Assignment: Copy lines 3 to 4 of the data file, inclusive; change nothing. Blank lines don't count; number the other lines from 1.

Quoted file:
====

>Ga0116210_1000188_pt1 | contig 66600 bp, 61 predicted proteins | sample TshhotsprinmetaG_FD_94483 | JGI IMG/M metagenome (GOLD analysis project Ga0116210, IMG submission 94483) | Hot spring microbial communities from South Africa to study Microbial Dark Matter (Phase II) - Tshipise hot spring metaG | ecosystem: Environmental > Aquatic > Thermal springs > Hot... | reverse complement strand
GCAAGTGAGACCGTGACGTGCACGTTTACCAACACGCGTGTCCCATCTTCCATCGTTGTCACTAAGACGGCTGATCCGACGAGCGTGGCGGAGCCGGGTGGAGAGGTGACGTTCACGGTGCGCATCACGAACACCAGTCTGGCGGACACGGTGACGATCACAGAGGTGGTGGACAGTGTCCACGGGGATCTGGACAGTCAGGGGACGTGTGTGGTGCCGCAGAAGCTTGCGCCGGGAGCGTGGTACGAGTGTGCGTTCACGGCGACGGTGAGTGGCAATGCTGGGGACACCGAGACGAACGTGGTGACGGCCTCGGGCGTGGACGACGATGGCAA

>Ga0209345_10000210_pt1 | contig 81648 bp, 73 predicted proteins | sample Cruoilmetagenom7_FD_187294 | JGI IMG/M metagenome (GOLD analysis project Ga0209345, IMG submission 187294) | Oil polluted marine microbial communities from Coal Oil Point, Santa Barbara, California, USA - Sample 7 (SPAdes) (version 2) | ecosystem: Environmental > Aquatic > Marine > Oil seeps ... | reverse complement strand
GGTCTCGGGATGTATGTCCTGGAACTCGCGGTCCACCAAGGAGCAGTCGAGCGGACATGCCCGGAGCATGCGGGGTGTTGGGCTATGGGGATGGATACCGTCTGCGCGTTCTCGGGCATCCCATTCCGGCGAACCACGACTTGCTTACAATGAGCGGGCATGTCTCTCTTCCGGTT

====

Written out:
>Ga0209345_10000210_pt1 | contig 81648 bp, 73 predicted proteins | sample Cruoilmetagenom7_FD_187294 | JGI IMG/M metagenome (GOLD analysis project Ga0209345, IMG submission 187294) | Oil polluted marine microbial communities from Coal Oil Point, Santa Barbara, California, USA - Sample 7 (SPAdes) (version 2) | ecosystem: Environmental > Aquatic > Marine > Oil seeps ... | reverse complement strand
GGTCTCGGGATGTATGTCCTGGAACTCGCGGTCCACCAAGGAGCAGTCGAGCGGACATGCCCGGAGCATGCGGGGTGTTGGGCTATGGGGATGGATACCGTCTGCGCGTTCTCGGGCATCCCATTCCGGCGAACCACGACTTGCTTACAATGAGCGGGCATGTCTCTCTTCCGGTT